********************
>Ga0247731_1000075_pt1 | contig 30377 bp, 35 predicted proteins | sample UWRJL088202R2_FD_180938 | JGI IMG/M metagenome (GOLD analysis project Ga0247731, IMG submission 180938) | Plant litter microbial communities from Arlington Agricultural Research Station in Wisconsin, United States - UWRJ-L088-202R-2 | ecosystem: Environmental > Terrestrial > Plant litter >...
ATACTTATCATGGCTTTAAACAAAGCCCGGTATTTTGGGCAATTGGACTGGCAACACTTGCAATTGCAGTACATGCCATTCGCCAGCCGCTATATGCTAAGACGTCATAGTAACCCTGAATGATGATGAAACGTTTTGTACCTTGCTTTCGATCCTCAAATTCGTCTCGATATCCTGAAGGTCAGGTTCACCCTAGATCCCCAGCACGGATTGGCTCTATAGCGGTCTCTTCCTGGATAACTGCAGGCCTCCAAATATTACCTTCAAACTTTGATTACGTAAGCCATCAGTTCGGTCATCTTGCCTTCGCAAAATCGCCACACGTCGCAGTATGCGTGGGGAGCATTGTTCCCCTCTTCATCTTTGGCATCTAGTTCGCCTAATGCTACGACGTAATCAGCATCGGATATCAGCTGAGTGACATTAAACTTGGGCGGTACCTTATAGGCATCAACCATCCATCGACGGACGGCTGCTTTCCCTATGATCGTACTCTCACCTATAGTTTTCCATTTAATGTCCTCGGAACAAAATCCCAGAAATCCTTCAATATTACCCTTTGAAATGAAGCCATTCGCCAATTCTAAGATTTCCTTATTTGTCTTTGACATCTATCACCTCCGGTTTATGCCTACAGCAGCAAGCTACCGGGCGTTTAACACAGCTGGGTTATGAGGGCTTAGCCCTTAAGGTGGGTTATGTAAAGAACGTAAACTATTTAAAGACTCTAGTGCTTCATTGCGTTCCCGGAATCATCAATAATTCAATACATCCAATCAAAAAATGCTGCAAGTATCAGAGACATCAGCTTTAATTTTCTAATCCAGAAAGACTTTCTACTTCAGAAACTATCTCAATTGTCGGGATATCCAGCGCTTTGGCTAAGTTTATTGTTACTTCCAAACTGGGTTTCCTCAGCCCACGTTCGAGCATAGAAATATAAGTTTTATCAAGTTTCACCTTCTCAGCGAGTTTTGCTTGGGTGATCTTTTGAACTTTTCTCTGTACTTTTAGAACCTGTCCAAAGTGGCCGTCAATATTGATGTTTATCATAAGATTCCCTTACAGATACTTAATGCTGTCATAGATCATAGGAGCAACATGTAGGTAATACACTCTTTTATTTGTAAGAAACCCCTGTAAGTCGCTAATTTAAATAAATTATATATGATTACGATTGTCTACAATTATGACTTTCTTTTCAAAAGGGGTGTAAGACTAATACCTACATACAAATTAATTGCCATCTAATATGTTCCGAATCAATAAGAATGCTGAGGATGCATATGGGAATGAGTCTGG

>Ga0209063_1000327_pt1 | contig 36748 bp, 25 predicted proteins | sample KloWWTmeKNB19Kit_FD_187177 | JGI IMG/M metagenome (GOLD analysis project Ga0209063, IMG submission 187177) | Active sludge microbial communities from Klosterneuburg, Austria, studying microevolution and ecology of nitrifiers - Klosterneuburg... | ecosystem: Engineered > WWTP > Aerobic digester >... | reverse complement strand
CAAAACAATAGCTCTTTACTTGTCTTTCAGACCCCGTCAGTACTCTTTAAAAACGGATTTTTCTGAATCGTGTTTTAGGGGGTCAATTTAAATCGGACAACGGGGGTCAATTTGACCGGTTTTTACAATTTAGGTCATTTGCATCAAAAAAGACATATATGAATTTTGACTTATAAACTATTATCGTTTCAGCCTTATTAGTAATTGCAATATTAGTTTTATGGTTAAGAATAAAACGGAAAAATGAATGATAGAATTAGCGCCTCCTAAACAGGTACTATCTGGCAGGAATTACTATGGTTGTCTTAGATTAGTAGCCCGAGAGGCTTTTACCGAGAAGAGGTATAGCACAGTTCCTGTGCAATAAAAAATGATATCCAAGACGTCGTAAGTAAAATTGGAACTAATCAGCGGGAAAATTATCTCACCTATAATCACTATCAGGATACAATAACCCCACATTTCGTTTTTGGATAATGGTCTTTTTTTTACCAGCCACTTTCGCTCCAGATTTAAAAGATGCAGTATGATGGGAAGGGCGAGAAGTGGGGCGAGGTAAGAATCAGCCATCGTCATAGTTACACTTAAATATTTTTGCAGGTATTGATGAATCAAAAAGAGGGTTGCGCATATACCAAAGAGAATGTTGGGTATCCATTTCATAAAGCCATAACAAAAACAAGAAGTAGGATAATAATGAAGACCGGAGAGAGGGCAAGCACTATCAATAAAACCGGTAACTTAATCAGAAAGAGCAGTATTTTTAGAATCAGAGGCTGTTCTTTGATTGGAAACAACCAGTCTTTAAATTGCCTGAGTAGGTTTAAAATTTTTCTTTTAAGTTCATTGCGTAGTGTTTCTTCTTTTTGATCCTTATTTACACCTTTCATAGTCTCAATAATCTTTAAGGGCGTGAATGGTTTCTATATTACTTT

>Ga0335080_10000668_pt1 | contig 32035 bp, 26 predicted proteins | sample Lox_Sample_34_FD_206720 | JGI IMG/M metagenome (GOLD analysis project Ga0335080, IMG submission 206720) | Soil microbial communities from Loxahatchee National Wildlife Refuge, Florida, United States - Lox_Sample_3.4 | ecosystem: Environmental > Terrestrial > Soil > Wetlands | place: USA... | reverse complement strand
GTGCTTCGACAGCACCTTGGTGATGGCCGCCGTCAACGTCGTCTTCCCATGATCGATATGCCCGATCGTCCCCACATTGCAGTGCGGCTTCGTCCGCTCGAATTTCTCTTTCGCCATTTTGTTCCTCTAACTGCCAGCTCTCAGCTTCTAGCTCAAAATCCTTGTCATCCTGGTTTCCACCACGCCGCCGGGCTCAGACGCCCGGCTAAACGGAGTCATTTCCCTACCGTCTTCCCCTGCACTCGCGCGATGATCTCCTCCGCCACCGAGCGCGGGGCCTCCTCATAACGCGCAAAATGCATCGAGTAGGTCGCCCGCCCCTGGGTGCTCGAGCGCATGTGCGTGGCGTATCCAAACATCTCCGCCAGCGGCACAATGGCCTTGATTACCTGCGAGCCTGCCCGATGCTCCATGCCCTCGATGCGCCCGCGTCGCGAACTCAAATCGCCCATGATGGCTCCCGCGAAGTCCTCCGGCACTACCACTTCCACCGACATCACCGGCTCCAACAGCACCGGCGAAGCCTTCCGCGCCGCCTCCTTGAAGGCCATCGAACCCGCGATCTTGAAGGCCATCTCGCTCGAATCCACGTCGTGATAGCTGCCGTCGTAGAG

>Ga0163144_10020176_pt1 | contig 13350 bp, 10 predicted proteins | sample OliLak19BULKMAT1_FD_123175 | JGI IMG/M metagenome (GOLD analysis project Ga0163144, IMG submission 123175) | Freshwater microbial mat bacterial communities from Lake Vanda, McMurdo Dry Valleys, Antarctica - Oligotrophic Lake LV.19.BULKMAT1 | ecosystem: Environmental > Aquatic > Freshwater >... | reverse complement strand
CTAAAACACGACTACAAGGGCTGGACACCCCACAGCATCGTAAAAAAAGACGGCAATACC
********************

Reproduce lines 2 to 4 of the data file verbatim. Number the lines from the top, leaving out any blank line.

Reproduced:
ATACTTATCATGGCTTTAAACAAAGCCCGGTATTTTGGGCAATTGGACTGGCAACACTTGCAATTGCAGTACATGCCATTCGCCAGCCGCTATATGCTAAGACGTCATAGTAACCCTGAATGATGATGAAACGTTTTGTACCTTGCTTTCGATCCTCAAATTCGTCTCGATATCCTGAAGGTCAGGTTCACCCTAGATCCCCAGCACGGATTGGCTCTATAGCGGTCTCTTCCTGGATAACTGCAGGCCTCCAAATATTACCTTCAAACTTTGATTACGTAAGCCATCAGTTCGGTCATCTTGCCTTCGCAAAATCGCCACACGTCGCAGTATGCGTGGGGAGCATTGTTCCCCTCTTCATCTTTGGCATCTAGTTCGCCTAATGCTACGACGTAATCAGCATCGGATATCAGCTGAGTGACATTAAACTTGGGCGGTACCTTATAGGCATCAACCATCCATCGACGGACGGCTGCTTTCCCTATGATCGTACTCTCACCTATAGTTTTCCATTTAATGTCCTCGGAACAAAATCCCAGAAATCCTTCAATATTACCCTTTGAAATGAAGCCATTCGCCAATTCTAAGATTTCCTTATTTGTCTTTGACATCTATCACCTCCGGTTTATGCCTACAGCAGCAAGCTACCGGGCGTTTAACACAGCTGGGTTATGAGGGCTTAGCCCTTAAGGTGGGTTATGTAAAGAACGTAAACTATTTAAAGACTCTAGTGCTTCATTGCGTTCCCGGAATCATCAATAATTCAATACATCCAATCAAAAAATGCTGCAAGTATCAGAGACATCAGCTTTAATTTTCTAATCCAGAAAGACTTTCTACTTCAGAAACTATCTCAATTGTCGGGATATCCAGCGCTTTGGCTAAGTTTATTGTTACTTCCAAACTGGGTTTCCTCAGCCCACGTTCGAGCATAGAAATATAAGTTTTATCAAGTTTCACCTTCTCAGCGAGTTTTGCTTGGGTGATCTTTTGAACTTTTCTCTGTACTTTTAGAACCTGTCCAAAGTGGCCGTCAATATTGATGTTTATCATAAGATTCCCTTACAGATACTTAATGCTGTCATAGATCATAGGAGCAACATGTAGGTAATACACTCTTTTATTTGTAAGAAACCCCTGTAAGTCGCTAATTTAAATAAATTATATATGATTACGATTGTCTACAATTATGACTTTCTTTTCAAAAGGGGTGTAAGACTAATACCTACATACAAATTAATTGCCATCTAATATGTTCCGAATCAATAAGAATGCTGAGGATGCATATGGGAATGAGTCTGG

>Ga0209063_1000327_pt1 | contig 36748 bp, 25 predicted proteins | sample KloWWTmeKNB19Kit_FD_187177 | JGI IMG/M metagenome (GOLD analysis project Ga0209063, IMG submission 187177) | Active sludge microbial communities from Klosterneuburg, Austria, studying microevolution and ecology of nitrifiers - Klosterneuburg... | ecosystem: Engineered > WWTP > Aerobic digester >... | reverse complement strand
CAAAACAATAGCTCTTTACTTGTCTTTCAGACCCCGTCAGTACTCTTTAAAAACGGATTTTTCTGAATCGTGTTTTAGGGGGTCAATTTAAATCGGACAACGGGGGTCAATTTGACCGGTTTTTACAATTTAGGTCATTTGCATCAAAAAAGACATATATGAATTTTGACTTATAAACTATTATCGTTTCAGCCTTATTAGTAATTGCAATATTAGTTTTATGGTTAAGAATAAAACGGAAAAATGAATGATAGAATTAGCGCCTCCTAAACAGGTACTATCTGGCAGGAATTACTATGGTTGTCTTAGATTAGTAGCCCGAGAGGCTTTTACCGAGAAGAGGTATAGCACAGTTCCTGTGCAATAAAAAATGATATCCAAGACGTCGTAAGTAAAATTGGAACTAATCAGCGGGAAAATTATCTCACCTATAATCACTATCAGGATACAATAACCCCACATTTCGTTTTTGGATAATGGTCTTTTTTTTACCAGCCACTTTCGCTCCAGATTTAAAAGATGCAGTATGATGGGAAGGGCGAGAAGTGGGGCGAGGTAAGAATCAGCCATCGTCATAGTTACACTTAAATATTTTTGCAGGTATTGATGAATCAAAAAGAGGGTTGCGCATATACCAAAGAGAATGTTGGGTATCCATTTCATAAAGCCATAACAAAAACAAGAAGTAGGATAATAATGAAGACCGGAGAGAGGGCAAGCACTATCAATAAAACCGGTAACTTAATCAGAAAGAGCAGTATTTTTAGAATCAGAGGCTGTTCTTTGATTGGAAACAACCAGTCTTTAAATTGCCTGAGTAGGTTTAAAATTTTTCTTTTAAGTTCATTGCGTAGTGTTTCTTCTTTTTGATCCTTATTTACACCTTTCATAGTCTCAATAATCTTTAAGGGCGTGAATGGTTTCTATATTACTTT